After camp, I went home and immediately took the top two high strings off my guitar. I put down my pick and started plucking the notes individually with my fingers the way I did on Gene’s bass. I even remember turning down the tone control on my amp to get it sound more “basslike.” I was cruising along pretty good at that point, learning the bass parts to Beatles songs and Elton John stuff. I loved Dee Murray! Everything on the radio was bass-driven back then and I couldn’t get enough of it. I finally bought a cheap bass from a friend, which cost me $30.00 + $10. It needed a D string, which I bought for $10, without realizing a string should cost a third of that price. What was I getting myself into?
FBPO: You’ve done so much in the rock/heavy metal world. How did that whole part of your career get started?
JL: I think, like most musicians my age, it started with the Beatles. That was my trajectory from early on. They were a rock band, yet they were such an undeniable cultural movement and a stamp of creative freedom. It was hard not to want to emulate them in some facet, be it through performance, writing, recording, style… It set a course for a lot of musicians I’ve known and most of the bigger “Metal Gods” I’ve worked with.
In all candor, I’ve never really seen myself strictly as a heavy metal musician, though I’ve always been hired as such. I learned to love metal through living it, actually. When I joined White Lion, I never thought for a moment they were a heavy metal band. Some of the music postured that way and I thought that was fine, in context. I really understood that Judas Priest, Iron Maiden, Dio, Metallica, Megadeth, etc., were the definitive genre metal bands as I was coming up. I embraced it like everyone else, but I also saw it as one style of music, not the full range, which I believe is its greatest strength: its singularity to its own unity of music, style and community. That’s what I love about it. Ahh, but I digress…
That was just the trajectory! The actual start of it was playing in cover bands and block parties in my teens. We got paid, so that qualified. Later, at around 19, I got involved with (Rainbow drummer) Bobby Rondinelli and his brother Teddy. Ray Gillen (Bad Lands) joined with us after a while and I suppose that is when I officially went “heavy.” A year or so later is when I ended up joining White Lion and had all that sweet ’80s success. The rest was just one blurry band/record/tour after another.
FBPO: How did it feel entering – and subsequently leaving – Megadeth, in light of all the tension between Dave Mustaine and David Ellefson?
JL: I had just finished up with Black Label Society and, quite frankly, wasn’t really looking for another band at that time. My buddy Allen Steelgrave over at ESP Guitars calls me up one day and says, “I’ve got a band for you. You interested?” I’m like, “Wait, who are we talking about?” He goes on to say, “I can’t really say, but they’re one of the big metal bands.” So I immediately guess Megadeth and Allen continues on to say, “Can’t tell you, so get together a disk and bio of some of your most metallic music.” I quickly retort, “For Megadeth?!” He says, in frustration, “Just send it to me!”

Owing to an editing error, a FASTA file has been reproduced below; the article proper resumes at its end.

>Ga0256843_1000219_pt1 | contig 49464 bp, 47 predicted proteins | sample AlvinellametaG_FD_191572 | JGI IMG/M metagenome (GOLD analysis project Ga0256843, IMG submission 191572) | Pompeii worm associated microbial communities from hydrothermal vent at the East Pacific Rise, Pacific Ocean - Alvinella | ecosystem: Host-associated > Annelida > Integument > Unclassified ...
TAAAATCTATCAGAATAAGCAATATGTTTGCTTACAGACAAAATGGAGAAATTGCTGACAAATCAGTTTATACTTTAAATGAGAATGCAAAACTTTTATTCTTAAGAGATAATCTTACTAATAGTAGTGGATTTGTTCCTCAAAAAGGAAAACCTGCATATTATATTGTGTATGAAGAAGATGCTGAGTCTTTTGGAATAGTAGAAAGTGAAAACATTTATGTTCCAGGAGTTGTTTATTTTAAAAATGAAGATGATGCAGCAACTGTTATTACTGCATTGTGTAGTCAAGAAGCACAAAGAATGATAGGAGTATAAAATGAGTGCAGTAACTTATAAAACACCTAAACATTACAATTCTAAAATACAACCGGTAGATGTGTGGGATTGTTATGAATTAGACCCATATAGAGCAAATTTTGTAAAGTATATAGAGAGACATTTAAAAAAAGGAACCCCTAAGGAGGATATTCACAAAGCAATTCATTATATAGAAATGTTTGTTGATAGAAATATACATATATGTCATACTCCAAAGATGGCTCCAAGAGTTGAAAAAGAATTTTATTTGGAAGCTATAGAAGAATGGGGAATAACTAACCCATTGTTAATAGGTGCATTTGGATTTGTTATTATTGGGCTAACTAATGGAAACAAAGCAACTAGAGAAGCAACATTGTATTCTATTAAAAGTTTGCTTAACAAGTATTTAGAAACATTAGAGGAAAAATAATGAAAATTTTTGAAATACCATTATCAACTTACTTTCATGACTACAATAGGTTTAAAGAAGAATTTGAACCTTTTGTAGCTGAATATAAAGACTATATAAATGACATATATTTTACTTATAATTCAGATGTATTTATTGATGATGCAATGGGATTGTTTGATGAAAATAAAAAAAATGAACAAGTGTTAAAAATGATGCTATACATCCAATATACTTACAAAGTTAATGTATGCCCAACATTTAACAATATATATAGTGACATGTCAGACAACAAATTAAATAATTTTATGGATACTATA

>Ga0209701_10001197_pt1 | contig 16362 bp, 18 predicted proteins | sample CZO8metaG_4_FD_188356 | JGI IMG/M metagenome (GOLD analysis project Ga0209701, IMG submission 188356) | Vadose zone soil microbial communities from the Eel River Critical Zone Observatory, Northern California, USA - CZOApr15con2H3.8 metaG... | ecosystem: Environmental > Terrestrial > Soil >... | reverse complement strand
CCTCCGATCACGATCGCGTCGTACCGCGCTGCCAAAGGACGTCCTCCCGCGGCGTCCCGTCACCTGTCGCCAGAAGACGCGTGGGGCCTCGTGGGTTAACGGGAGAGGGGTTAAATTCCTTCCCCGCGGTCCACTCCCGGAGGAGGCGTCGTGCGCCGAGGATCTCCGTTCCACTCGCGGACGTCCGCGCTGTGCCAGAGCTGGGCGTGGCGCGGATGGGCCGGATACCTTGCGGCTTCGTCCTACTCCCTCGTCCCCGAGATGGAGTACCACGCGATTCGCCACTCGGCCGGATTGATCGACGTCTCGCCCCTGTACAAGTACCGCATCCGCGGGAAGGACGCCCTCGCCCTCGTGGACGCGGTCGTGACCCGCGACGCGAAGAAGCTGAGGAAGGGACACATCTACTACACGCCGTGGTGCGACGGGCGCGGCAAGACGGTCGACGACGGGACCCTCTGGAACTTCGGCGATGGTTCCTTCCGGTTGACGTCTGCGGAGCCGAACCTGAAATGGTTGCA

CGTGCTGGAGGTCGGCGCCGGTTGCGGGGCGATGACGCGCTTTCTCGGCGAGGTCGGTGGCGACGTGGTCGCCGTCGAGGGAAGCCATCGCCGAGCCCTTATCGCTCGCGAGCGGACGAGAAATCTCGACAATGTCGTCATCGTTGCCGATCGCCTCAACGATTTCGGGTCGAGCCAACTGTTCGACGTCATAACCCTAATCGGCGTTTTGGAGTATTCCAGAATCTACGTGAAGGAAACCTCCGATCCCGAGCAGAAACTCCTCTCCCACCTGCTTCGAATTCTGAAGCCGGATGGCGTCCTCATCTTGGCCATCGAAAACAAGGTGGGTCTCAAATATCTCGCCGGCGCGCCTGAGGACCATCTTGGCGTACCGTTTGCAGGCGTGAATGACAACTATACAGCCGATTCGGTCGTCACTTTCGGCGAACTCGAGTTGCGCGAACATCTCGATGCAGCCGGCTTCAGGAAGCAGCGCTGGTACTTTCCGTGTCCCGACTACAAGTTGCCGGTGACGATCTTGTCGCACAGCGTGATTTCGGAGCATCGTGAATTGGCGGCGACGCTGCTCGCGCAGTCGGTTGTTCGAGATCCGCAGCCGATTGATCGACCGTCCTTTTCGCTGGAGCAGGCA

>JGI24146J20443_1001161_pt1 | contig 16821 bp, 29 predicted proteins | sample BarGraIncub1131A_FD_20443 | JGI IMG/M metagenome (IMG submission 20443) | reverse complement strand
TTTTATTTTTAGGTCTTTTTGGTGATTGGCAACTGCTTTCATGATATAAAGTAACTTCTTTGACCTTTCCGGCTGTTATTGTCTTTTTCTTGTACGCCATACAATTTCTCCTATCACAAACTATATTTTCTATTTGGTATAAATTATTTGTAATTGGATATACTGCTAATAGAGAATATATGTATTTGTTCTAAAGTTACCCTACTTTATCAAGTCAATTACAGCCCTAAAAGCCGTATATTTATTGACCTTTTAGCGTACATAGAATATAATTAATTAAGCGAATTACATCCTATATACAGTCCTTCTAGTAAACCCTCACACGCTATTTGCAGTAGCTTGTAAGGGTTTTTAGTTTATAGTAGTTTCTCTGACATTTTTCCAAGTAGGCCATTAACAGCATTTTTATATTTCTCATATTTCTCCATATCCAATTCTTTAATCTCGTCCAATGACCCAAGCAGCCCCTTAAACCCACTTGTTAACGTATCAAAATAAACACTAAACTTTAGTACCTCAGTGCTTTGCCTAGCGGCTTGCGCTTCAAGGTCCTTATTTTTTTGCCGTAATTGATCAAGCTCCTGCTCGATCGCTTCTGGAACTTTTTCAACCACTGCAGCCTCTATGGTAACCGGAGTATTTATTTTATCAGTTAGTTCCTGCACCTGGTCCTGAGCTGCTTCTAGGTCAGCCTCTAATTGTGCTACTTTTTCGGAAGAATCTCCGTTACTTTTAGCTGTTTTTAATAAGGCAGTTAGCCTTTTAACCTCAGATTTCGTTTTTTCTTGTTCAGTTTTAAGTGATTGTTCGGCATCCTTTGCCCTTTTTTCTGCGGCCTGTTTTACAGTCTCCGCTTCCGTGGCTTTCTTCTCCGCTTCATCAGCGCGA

Three days later, I get a call from Dave Mustaine and, after a short meeting, he offered me the spot! It was at first exhilarating, ’cause I knew how great their music was, but then reality set in. I’d have to learn some twenty-two songs in one month and, frankly, I only knew five. So that was a mindbender, but once I got a grip on it, it was a fantastic experience. Megadeth fans are some of the best fans in the world. I know, ’cause I’ve met a lot of ’em [Laughs].
Anyway, David Ellefson. After I spent a few years in Megadeth, I started seeing this side of Dave Mustaine that wanted to really unify Megadeth and its past history. I met David Ellefson at Bass Player Live! two years ago and, in fact, it was the first time I’d ever met him. We went out and had coffee and chatted a bit. As anyone will tell you, he’s the nicest guy. I mentioned that it would be a great time to reach out and maybe post some info about himself on the Megadeth boards. I knew the fans would love to hear from him. He said he’d think about it. That was the last I’d heard of it.
A few years later, he and Dave Mustaine had contacted each other. Now I’m both happy and a little sad to say he rejoined. Even though it meant stepping down, I was really pleased it was David Ellefson returning. In the public’s eye, he’s a big part of what people know as Megadeth and it’s just so great to see him up there playing those great bass parts that he wrote!
FBPO: Let’s touch on just a few career highlights. Tell me about the David Lee Roth gig.
JL: Playing with David Lee Roth was really special. The guy was a class act all the way! We had so much fun and played so much music and, man, when he stepped on that stage, it always felt like The Greatest Show On Earth! He just has that presence! We did this “Sam & Dave” tour, as it was dubbed in 2002. It was so much fun! We basically played a Van Halen set every night and Dave was spot on, jumping and leaping all over the place! He sang the shit out of those songs! Ray Luzier was playing drums and, of course, he was phenomenal. Ray brought me into the band. Brian Young was on guitar and he was just on the money with the Eddie Van Halen stuff.
FBPO: How about Ozzy Osbourne?